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Combat Allergies—With Sunlight

By Emily Main


Want to treat your allergies? Just get a little sun.

Spending more time outside could be just the trick to knocking off the sniffy nose, watery eyes, and irritated skin that allergy sufferers have to cope with.

Researchers from the European Centre for Environment & Human Health and several Australian universities have found that getting lots of vitamin D from the sun could ward off food allergies, asthma, and eczema. Using data from a study of Australian children, they found that those who lived in southern latitudes, where there isn't much sun, were more likely to have food allergies and eczema than children in the northern, sunnier regions of the country.

Their results mirror those of a study conducted last year on children living in New York City. In that study, kids with a vitamin D deficiency, defined as less than 15 nanograms of the vitamin per milliliter of blood, were more than twice as likely to have a peanut allergy than kids whose levels were in a normal range (30 nanograms of vitamin D per milliliter of blood). Vitamin D deficiency in that study was also linked to allergies to shrimp, dogs, cockroaches, ragweed, oak, ryegrass, Bermuda grass, and thistle.

These studies were both conducted on children, and so far, parallel benefits haven't been seen in adults. But they do provide more evidence that we should all make sure we have adequate vitamin D, particularly the allergic among us.

A recent study found that, even in winter, all it takes is 10 minutes of sun exposure a day, with as much of your skin exposed as possible, to absorb enough vitamin D from the sun. The best time to do that is at solar noon, when the sun is at its highest. But for seasonal allergy suffers, that time of day may not be great, since that's also when pollen levels peak. In that case, walk outside earlier or later in the day, and take slightly longer walks to maximize your sun exposure.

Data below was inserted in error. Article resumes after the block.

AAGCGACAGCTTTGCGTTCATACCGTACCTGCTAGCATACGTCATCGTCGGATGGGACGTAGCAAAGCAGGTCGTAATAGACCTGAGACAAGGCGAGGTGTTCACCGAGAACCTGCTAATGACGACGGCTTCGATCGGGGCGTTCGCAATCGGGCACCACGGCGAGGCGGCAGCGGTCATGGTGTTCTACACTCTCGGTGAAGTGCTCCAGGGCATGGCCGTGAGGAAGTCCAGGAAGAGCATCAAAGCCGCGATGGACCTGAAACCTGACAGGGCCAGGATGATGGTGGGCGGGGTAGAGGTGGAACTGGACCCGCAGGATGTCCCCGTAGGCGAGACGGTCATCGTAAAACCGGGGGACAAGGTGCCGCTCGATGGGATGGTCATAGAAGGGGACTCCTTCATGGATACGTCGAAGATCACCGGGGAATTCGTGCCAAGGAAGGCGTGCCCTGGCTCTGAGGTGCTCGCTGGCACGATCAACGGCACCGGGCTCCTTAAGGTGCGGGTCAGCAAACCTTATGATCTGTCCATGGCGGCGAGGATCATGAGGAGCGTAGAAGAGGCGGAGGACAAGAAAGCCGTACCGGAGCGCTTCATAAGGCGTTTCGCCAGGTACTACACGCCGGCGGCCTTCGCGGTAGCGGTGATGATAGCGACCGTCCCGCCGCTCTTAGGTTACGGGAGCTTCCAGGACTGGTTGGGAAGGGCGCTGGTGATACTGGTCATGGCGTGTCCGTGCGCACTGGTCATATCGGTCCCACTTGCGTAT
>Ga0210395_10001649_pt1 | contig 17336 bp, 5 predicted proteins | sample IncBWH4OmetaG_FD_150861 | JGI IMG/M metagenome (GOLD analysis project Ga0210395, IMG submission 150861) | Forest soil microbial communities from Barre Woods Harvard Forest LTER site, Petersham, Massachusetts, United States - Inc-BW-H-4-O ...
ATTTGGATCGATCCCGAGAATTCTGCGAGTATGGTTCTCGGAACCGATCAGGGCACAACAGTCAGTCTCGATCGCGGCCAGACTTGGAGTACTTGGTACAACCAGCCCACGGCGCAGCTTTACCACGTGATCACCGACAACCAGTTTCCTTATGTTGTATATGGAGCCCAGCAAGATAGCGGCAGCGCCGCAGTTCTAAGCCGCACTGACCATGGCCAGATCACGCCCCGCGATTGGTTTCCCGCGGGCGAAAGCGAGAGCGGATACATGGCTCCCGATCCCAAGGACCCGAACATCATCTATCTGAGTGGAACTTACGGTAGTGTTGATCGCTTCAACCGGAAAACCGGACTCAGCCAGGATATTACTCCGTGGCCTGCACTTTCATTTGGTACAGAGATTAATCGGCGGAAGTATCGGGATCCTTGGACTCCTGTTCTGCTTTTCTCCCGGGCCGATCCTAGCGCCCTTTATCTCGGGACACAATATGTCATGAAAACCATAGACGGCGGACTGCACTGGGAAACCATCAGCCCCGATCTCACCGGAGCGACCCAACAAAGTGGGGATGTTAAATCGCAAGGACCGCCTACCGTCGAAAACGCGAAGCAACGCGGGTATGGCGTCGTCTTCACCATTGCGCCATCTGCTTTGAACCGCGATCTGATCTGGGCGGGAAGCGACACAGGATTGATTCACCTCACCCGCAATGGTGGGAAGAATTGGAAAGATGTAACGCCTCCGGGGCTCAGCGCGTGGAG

Or, take a supplement. Because your body doesn't absorb vitamin D from supplements as well as it does from sunlight, you generally need to take higher doses than you might absorb from exposure to the sun. Aim for a 600-IU supplement of vitamin D3 (which is a more beneficial form of the vitamin than vitamin D2, another supplement you might see at the store). And buy supplements certified by U.S. Pharmacopeia or ConsumerLabs.com to ensure you aren't getting contaminated pills.

Source:
The Peninsula College of Medicine and Dentistry
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Note: The Rodale Research Feed features new research findings that may include preliminary or unconfirmed results. Check with a healthcare provider, or an appropriate advisor you trust, before making any significant changes based on these reports.



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